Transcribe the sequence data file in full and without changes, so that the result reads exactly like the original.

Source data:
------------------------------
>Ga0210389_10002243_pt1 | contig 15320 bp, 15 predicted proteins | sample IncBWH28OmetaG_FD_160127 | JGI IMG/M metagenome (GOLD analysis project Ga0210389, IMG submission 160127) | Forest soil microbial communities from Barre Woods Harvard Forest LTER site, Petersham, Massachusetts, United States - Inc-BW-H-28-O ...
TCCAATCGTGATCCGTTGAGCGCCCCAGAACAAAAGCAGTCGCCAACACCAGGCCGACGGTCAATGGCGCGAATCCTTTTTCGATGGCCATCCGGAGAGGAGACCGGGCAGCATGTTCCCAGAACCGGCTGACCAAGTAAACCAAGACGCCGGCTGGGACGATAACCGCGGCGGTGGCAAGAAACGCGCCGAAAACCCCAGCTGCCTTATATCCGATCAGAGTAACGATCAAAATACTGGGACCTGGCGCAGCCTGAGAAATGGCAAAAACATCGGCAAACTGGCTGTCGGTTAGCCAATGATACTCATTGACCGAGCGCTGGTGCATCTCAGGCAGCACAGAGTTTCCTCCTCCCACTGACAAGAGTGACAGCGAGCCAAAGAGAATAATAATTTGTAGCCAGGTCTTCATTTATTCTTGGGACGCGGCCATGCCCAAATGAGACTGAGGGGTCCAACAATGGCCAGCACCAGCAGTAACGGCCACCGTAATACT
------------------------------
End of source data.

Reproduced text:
>Ga0210389_10002243_pt1 | contig 15320 bp, 15 predicted proteins | sample IncBWH28OmetaG_FD_160127 | JGI IMG/M metagenome (GOLD analysis project Ga0210389, IMG submission 160127) | Forest soil microbial communities from Barre Woods Harvard Forest LTER site, Petersham, Massachusetts, United States - Inc-BW-H-28-O ...
TCCAATCGTGATCCGTTGAGCGCCCCAGAACAAAAGCAGTCGCCAACACCAGGCCGACGGTCAATGGCGCGAATCCTTTTTCGATGGCCATCCGGAGAGGAGACCGGGCAGCATGTTCCCAGAACCGGCTGACCAAGTAAACCAAGACGCCGGCTGGGACGATAACCGCGGCGGTGGCAAGAAACGCGCCGAAAACCCCAGCTGCCTTATATCCGATCAGAGTAACGATCAAAATACTGGGACCTGGCGCAGCCTGAGAAATGGCAAAAACATCGGCAAACTGGCTGTCGGTTAGCCAATGATACTCATTGACCGAGCGCTGGTGCATCTCAGGCAGCACAGAGTTTCCTCCTCCCACTGACAAGAGTGACAGCGAGCCAAAGAGAATAATAATTTGTAGCCAGGTCTTCATTTATTCTTGGGACGCGGCCATGCCCAAATGAGACTGAGGGGTCCAACAATGGCCAGCACCAGCAGTAACGGCCACCGTAATACT